Open Source / GPL

Canonical Releases Storm as Open Source

Canonical Ltd today announced the release of Storm, a generic open source object relational mapper (ORM) for Python. Storm is designed to support communication with multiple databases simultaneously. Canonical is best known for the popular Ubuntu operating system and Launchpad, a web-based collaboration platform for open source developers.

Samba Adopts GPLv3 for Future Release

"After internal consideration in the Samba Team we have decided to adopt the GPLv3 and LGPLv3 licenses for all future releases of Samba."

FCC Rules on FOSS and Software-Defined Radio

The Software Freedom Law Center (SFLC) has examined the Federal Communication Commission’s (FCC) rules, which go into effect today, governing Software Defined Radio (SDR) devices and concluded that the rules do not restrict the activities of independent developers and distributors of Free and Open Source Software (FOSS) designed for use with SDR devices.

Bring Order to Your Open Source

As open source makes greater inroads within IT organizations, it's time for companies to get serious about creating policies and governance models around its use.

Open Source in Washington, DC

"One of the interesting topics that came up from a few of the Government folks was security of open source. They really wanted to understand how open source compared to commercial software from a security perspective and felt that there wasn’t enough information in the general public on this topic, particularly at the executive business level."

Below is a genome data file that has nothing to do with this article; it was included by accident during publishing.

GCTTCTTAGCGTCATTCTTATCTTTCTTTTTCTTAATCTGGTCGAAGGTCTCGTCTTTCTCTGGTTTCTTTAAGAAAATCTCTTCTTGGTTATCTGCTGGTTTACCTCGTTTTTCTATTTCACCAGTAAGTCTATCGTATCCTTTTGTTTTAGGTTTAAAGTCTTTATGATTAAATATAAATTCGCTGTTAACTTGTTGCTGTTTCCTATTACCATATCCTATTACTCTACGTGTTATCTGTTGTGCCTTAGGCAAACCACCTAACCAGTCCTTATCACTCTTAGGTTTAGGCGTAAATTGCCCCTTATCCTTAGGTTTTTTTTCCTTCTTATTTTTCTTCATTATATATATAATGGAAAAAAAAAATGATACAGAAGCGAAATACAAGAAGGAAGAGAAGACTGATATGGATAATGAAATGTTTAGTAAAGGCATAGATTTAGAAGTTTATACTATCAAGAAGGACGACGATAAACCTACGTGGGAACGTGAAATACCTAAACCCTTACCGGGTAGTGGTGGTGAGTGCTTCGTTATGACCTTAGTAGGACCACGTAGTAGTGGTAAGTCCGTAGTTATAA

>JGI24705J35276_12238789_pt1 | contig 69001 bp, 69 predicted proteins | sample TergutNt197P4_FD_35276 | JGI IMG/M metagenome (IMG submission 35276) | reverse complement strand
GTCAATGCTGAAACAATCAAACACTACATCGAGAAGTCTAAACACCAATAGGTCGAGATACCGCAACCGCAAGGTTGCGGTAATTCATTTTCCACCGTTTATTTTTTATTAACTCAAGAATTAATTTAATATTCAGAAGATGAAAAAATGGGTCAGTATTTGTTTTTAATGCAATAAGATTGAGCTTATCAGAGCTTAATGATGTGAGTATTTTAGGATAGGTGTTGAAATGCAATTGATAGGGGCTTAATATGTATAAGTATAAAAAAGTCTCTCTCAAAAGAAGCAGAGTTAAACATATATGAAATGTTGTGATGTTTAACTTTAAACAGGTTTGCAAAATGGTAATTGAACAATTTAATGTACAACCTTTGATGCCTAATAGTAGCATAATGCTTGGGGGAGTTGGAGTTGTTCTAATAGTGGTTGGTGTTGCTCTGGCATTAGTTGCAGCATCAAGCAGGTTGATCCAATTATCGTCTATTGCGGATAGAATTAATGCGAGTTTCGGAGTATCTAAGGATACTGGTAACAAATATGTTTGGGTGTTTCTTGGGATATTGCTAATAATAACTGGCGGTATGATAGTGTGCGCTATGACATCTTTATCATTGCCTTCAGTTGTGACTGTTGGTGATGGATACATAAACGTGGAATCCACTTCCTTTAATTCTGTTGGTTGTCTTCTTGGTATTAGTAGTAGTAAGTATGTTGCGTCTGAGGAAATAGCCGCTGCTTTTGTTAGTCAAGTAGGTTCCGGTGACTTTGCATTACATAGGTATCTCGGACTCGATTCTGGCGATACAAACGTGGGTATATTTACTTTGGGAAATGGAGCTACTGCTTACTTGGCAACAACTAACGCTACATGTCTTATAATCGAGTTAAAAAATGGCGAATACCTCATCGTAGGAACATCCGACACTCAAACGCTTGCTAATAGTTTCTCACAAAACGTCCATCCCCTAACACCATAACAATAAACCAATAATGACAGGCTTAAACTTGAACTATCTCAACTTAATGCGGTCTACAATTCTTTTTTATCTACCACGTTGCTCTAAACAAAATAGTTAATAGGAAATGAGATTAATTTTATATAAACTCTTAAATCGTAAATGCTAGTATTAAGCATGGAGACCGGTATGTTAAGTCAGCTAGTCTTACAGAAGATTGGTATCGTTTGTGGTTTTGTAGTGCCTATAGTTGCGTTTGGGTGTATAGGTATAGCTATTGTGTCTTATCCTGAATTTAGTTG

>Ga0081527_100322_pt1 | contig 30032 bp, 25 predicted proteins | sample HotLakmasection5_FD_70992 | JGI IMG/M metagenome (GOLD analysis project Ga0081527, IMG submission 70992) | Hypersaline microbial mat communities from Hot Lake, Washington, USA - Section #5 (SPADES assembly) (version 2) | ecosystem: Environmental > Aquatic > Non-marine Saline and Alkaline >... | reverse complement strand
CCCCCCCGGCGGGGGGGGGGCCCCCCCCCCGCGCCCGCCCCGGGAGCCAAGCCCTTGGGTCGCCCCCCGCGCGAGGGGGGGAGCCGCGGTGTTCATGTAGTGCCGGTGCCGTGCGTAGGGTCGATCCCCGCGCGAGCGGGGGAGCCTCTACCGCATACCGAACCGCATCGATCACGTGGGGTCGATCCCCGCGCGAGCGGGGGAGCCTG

The Real Meaning of GNU GPLv3

Now that the final version of the GNU General Public Licence version 3 has been released, the in-depth analysis of its implications can begin. Two of the first commentaries to be published have come from the legal world, and there are doubtless many more being prepared for purely internal use within software companies wondering whether to adopt the new licence. But important as both the legal and commercial details are, I believe the true significance of the GPLv3 lies elsewhere.

What The New GPL Means For Enterprise IT

GPLv3 looks good for customers: It increases user protection from patents and lock-in, while clauses that could have affected Web services have been dropped.

Open-source evolves from 'nerdy' to notable

Last January, Host Europe, a company that runs the Web sites for 120,000 businesses in Germany, Austria and Switzerland, secured an unlikely supplier for the open-source software it uses to run almost all of its computer servers.